Buses stop near the church, Igreja Matriz da Ribeira Brava and the panoramic guesthouse Faja dos Padres (Rua Padre Manuel Álvares, +351 291 944 538), accessed by private elevator.
To reach the ground off the VE4 road at Fajã da Ribeira, there’s a rank for Vasco Taxis (+351 96 70 20 359/+351 91 77 75 258) near the bus stop. Vasco quotes €7.50 from there to the União stadium, and €30-€35 Funchal-Ribeira.
Also close is the decent Parada Brava (‘Brava bus stop’) restaurant, with taxis parked outside.
Note also that the União headquarters are miles away in Camacha, site of that first football match in 1875. To reach it, board basic local bus No.129 that climbs up and up from Funchal to Camacha’s main square of Largo da Achada.
Relegated in 2016, União now play in the Segunda. Nacional and Marítimo have also suffered a recent dip in form. The Dérbi da Madeira remains fierce – it was only 20 years ago that boy prodigy Cristiano Ronaldo opted for prestigious Nacional despite an initial offer by their workaday city rivals, Marítimo.
Funchal Airport is 13km (eight miles) north-east of the city. To the right as you exit the terminal is the stop for the hourly Aerobus into town (€5/return €8) 20min away, stopping at main hotels along focal Estrada Monumental. The same company, SAM, runs slower city buses (€3.35) into town, including the No.20.
Two other bus companies serve the city, the main one in town being Horários do Funchal (singles on board €1.95, pre-paid tickets from kiosks, 2-9 trips/€1.35 each, day pass €4.60). Each price includes a €0.50 initial fee for the rechargeable GIRO card. Horários also run to Camacha. Rodeste serve Funchal and the west of Madeira, including Ribeira Brava, home of União. On-board fares are cheap.
Tourist-oriented Funchal is full of hotels, the string of four- and five-stars between Estrada Monumental and the seafront taking full advantage of the ocean views.
Pride of place goes to Pestana CR7 Funchal, owned by Ronaldo himself, opened in the summer of 2016, with a CR7 Suite, pool, sauna and rooftop bar. All close to the Museu Cristiano Ronaldo, of course.
The Pestana group has several upscale properties around Funchal, including the Carlton Madeira, with two huge pools and direct access to the Atlantic.
Also close to the Ronaldo museum, The Vine offers vine therapies in its spa and 360-degree views from its poolside bar. Equally stunning, the Hotel Madeira, now Royal Savoy Madeira, is all sea-water pools, sundecks and subtropical gardens, with a luxury spa and ocean panorama to match.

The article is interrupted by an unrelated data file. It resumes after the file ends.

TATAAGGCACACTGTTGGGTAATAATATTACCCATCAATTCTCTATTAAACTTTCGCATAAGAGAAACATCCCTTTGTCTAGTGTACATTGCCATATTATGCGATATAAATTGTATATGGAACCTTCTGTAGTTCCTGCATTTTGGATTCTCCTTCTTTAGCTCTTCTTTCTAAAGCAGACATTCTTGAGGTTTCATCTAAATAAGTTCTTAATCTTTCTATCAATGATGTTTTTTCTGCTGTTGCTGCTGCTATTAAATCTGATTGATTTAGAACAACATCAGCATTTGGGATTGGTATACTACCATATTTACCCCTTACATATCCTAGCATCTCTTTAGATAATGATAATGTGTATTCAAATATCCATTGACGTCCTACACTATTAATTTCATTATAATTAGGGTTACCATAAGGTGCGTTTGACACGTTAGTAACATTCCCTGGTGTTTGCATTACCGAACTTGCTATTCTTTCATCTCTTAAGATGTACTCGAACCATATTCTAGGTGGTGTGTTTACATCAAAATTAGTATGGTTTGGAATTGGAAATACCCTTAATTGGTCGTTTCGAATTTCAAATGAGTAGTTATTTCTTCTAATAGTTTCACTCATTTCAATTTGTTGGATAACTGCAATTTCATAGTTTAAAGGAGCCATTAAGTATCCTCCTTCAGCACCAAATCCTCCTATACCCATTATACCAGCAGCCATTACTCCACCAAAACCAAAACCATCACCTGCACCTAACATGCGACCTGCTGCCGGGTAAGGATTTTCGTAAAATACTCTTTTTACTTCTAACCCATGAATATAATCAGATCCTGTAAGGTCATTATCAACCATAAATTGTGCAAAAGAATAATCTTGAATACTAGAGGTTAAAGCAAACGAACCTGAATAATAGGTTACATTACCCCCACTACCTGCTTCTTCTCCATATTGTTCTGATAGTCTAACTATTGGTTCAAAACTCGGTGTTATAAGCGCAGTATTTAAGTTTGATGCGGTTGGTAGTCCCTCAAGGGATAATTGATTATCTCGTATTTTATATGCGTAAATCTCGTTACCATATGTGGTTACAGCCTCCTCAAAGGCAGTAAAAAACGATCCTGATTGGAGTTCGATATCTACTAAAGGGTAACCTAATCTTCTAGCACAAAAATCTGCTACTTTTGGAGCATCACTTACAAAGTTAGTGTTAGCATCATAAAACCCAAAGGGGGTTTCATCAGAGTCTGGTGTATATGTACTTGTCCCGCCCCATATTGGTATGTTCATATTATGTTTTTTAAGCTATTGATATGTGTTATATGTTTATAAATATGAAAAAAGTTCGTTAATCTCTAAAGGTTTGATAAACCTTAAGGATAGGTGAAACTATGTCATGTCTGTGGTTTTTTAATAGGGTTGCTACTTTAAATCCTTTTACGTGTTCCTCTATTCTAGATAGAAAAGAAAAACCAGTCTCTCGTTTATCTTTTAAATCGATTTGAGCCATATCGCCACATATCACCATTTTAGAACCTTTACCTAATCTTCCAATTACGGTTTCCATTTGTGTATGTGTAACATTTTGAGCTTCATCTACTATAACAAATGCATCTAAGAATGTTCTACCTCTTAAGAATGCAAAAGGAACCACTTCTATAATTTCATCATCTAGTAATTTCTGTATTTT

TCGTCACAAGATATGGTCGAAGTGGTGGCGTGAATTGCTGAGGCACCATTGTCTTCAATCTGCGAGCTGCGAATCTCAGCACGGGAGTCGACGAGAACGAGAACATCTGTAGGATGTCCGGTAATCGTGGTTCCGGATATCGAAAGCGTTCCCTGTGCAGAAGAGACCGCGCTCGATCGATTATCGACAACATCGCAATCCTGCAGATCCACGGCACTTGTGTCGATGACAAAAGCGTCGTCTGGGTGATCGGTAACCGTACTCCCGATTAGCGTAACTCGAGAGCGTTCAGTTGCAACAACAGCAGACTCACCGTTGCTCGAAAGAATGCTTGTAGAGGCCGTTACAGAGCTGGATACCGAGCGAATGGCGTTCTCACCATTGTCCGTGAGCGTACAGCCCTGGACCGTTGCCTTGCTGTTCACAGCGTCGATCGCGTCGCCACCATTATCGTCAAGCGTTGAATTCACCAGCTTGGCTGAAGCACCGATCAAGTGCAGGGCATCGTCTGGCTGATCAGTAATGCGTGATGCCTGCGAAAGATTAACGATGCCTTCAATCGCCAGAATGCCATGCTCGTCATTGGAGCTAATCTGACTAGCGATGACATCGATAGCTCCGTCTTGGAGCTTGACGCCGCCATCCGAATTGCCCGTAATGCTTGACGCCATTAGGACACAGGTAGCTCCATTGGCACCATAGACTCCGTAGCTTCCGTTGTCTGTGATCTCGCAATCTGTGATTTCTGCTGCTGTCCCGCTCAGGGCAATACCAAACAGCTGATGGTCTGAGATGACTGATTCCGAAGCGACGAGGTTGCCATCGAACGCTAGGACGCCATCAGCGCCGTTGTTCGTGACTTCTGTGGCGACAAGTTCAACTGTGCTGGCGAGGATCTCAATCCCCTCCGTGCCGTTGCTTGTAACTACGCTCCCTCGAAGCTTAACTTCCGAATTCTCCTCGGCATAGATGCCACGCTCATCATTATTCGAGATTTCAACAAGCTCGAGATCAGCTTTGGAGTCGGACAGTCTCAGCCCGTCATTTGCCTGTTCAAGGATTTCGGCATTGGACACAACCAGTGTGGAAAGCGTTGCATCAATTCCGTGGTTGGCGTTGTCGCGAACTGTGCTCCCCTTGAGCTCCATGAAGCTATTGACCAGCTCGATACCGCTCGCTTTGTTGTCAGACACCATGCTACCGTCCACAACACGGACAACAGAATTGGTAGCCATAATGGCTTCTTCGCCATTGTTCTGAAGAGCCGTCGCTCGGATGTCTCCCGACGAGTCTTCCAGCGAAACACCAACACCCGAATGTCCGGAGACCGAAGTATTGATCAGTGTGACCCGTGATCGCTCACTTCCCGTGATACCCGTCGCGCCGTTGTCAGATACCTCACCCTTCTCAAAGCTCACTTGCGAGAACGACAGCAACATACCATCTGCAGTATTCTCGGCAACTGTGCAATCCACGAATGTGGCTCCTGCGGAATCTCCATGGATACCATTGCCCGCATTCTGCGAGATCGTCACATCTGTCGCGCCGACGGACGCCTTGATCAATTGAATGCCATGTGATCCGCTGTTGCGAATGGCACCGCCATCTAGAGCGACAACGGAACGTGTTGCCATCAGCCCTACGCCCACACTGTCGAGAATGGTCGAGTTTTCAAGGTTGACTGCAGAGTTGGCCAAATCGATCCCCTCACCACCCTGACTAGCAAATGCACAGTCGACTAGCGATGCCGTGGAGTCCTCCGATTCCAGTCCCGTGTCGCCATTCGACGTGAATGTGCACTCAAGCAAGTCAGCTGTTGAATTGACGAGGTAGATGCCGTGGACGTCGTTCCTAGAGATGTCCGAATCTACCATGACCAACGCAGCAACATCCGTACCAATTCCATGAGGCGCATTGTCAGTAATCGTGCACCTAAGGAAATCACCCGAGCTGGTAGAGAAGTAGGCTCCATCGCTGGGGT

Nearby, the Madeira Bright Star, now by Petit Hotels, is more upper mid-range, but still with an outdoor pool, nightclub and restaurant.
A handy walk to the Estádio dos Barreiros, the overhauled Sensimar Savoy Gardens, until recently the plain old Savoy Gardens is now a four-star adult-only boutique. A nearby huddle of affordable lodgings is also a modest stroll to the stadium. These include the Estalagem Monte Verde (Azinhaga da Casa Branca 8, +351 291 768 177), cheap, clean and comfortable lodgings in a quiet courtyard. Residencial Melba (+351 291 768 279) is in the same complex and price bracket.
Nearer town, the Avenue Park is a block of simple, comfortable, balconied apartments with kitchenettes, microwaves and fridges, more suited to a longer stay.
Coral is the main beer on Madeira, a light lager best suited for the beach.
The main sport-centric, expat pub in Funchal is Moynihans, which combines pub-like pleasures with panoramic views. Live music, Sunday roasts and steaks are other strong points. Great staff, too. Diagonally opposite on the same street, the Prince Albert is more standard Euro pub, but shows sport and offers Guinness and Kilkenny.
In the same cluster of hostelries and hotels behind the ferry terminal are the Pub Number Two and the more restauranty Red Lion, of the old-school variety. Both have TVs for football – and in both you half-expect Oliver Reed to be propping up the bar.
In a tangle of streets more frequented by locals, set back from Avenida do Mar on parallel Rua Da Praia, is, simply, one of the best football-bar finds in Europe: O Avô. Pleasant terrace restaurant by day, ‘The Grandfather’ turns into a serious soccer haunt by night. Matches are screened beneath a selection of the world’s most comprehensive collection of football scarves. According to their owner, Ricardo, son of the friendly elderly pair who run the place, 536 bufandas hang from the ceiling here, with another 6,873 crammed into an attic at home. The only problem is space – apparently Ricardo’s mum has put her foot down and refused entry to any more. Nonetheless, there isn’t a day when a fan might not come with another.